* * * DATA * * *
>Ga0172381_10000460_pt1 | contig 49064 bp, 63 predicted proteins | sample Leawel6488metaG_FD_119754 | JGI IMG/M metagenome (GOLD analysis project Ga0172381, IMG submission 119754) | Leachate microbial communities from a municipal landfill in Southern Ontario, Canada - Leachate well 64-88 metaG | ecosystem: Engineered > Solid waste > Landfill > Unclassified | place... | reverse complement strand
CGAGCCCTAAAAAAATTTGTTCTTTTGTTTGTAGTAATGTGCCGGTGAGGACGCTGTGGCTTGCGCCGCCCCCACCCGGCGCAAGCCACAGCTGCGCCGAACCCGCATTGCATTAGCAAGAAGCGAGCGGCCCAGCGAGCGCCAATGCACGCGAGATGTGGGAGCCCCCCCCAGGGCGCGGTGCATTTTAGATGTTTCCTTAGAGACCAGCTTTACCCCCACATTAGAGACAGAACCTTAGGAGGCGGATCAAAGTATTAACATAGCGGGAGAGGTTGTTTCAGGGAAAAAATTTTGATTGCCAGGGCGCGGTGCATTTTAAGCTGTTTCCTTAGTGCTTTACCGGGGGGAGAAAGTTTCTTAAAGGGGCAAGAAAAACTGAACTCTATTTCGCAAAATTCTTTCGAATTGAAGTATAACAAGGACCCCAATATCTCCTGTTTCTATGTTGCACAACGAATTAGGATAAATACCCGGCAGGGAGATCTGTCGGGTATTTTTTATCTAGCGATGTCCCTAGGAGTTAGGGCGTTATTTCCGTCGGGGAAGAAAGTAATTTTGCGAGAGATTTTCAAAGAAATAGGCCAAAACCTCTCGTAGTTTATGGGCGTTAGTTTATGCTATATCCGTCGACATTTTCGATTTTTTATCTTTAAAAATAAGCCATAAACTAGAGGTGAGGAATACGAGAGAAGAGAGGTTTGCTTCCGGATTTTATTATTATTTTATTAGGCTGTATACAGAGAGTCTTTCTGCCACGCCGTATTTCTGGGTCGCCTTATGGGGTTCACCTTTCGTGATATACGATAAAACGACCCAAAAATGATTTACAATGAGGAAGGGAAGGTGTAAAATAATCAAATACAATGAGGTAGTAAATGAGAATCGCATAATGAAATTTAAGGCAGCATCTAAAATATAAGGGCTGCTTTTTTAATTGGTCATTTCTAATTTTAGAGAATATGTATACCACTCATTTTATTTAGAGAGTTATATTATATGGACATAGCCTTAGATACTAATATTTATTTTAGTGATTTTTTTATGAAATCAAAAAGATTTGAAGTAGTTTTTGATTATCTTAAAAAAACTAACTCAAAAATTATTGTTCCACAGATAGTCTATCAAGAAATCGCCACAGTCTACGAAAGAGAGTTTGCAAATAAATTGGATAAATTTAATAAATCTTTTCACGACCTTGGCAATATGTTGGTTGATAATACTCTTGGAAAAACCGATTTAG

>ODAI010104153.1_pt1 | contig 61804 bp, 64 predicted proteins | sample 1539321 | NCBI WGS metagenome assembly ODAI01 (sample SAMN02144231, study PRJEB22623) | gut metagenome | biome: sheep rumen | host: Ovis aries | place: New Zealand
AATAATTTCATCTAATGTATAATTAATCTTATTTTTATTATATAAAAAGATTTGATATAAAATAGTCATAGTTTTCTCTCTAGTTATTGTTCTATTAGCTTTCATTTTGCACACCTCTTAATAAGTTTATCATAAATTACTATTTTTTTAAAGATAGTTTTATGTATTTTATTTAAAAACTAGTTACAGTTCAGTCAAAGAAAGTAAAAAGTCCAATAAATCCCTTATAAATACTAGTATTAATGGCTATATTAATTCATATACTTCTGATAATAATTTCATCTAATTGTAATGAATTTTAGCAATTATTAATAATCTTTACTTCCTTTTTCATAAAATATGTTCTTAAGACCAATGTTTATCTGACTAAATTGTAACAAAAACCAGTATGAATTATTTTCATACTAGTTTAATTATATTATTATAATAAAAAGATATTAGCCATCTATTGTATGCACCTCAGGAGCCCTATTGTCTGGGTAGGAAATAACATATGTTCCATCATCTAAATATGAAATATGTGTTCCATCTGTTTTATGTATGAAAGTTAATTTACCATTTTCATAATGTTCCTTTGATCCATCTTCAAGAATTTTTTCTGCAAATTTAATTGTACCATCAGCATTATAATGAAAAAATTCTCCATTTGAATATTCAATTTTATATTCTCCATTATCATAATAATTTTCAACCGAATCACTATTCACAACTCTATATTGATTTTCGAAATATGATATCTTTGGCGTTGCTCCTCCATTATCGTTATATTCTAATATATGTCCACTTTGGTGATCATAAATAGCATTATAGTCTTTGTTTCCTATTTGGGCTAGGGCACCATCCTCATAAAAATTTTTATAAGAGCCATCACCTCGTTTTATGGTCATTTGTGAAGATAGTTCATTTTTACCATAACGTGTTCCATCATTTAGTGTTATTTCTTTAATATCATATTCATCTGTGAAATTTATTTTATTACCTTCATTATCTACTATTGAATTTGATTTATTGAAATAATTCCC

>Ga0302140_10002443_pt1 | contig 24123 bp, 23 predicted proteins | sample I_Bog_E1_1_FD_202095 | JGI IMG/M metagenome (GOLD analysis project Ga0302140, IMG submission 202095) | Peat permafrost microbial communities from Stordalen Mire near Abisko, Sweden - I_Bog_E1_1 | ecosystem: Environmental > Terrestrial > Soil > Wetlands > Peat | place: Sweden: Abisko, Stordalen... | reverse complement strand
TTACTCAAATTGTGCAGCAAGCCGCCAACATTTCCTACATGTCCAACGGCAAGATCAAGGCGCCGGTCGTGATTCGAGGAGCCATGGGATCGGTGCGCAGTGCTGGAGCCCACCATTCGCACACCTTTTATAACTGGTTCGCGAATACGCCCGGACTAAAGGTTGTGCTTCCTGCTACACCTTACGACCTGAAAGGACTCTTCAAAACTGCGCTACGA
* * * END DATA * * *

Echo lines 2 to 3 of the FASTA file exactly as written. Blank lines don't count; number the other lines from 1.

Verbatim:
CGAGCCCTAAAAAAATTTGTTCTTTTGTTTGTAGTAATGTGCCGGTGAGGACGCTGTGGCTTGCGCCGCCCCCACCCGGCGCAAGCCACAGCTGCGCCGAACCCGCATTGCATTAGCAAGAAGCGAGCGGCCCAGCGAGCGCCAATGCACGCGAGATGTGGGAGCCCCCCCCAGGGCGCGGTGCATTTTAGATGTTTCCTTAGAGACCAGCTTTACCCCCACATTAGAGACAGAACCTTAGGAGGCGGATCAAAGTATTAACATAGCGGGAGAGGTTGTTTCAGGGAAAAAATTTTGATTGCCAGGGCGCGGTGCATTTTAAGCTGTTTCCTTAGTGCTTTACCGGGGGGAGAAAGTTTCTTAAAGGGGCAAGAAAAACTGAACTCTATTTCGCAAAATTCTTTCGAATTGAAGTATAACAAGGACCCCAATATCTCCTGTTTCTATGTTGCACAACGAATTAGGATAAATACCCGGCAGGGAGATCTGTCGGGTATTTTTTATCTAGCGATGTCCCTAGGAGTTAGGGCGTTATTTCCGTCGGGGAAGAAAGTAATTTTGCGAGAGATTTTCAAAGAAATAGGCCAAAACCTCTCGTAGTTTATGGGCGTTAGTTTATGCTATATCCGTCGACATTTTCGATTTTTTATCTTTAAAAATAAGCCATAAACTAGAGGTGAGGAATACGAGAGAAGAGAGGTTTGCTTCCGGATTTTATTATTATTTTATTAGGCTGTATACAGAGAGTCTTTCTGCCACGCCGTATTTCTGGGTCGCCTTATGGGGTTCACCTTTCGTGATATACGATAAAACGACCCAAAAATGATTTACAATGAGGAAGGGAAGGTGTAAAATAATCAAATACAATGAGGTAGTAAATGAGAATCGCATAATGAAATTTAAGGCAGCATCTAAAATATAAGGGCTGCTTTTTTAATTGGTCATTTCTAATTTTAGAGAATATGTATACCACTCATTTTATTTAGAGAGTTATATTATATGGACATAGCCTTAGATACTAATATTTATTTTAGTGATTTTTTTATGAAATCAAAAAGATTTGAAGTAGTTTTTGATTATCTTAAAAAAACTAACTCAAAAATTATTGTTCCACAGATAGTCTATCAAGAAATCGCCACAGTCTACGAAAGAGAGTTTGCAAATAAATTGGATAAATTTAATAAATCTTTTCACGACCTTGGCAATATGTTGGTTGATAATACTCTTGGAAAAACCGATTTAG

>ODAI010104153.1_pt1 | contig 61804 bp, 64 predicted proteins | sample 1539321 | NCBI WGS metagenome assembly ODAI01 (sample SAMN02144231, study PRJEB22623) | gut metagenome | biome: sheep rumen | host: Ovis aries | place: New Zealand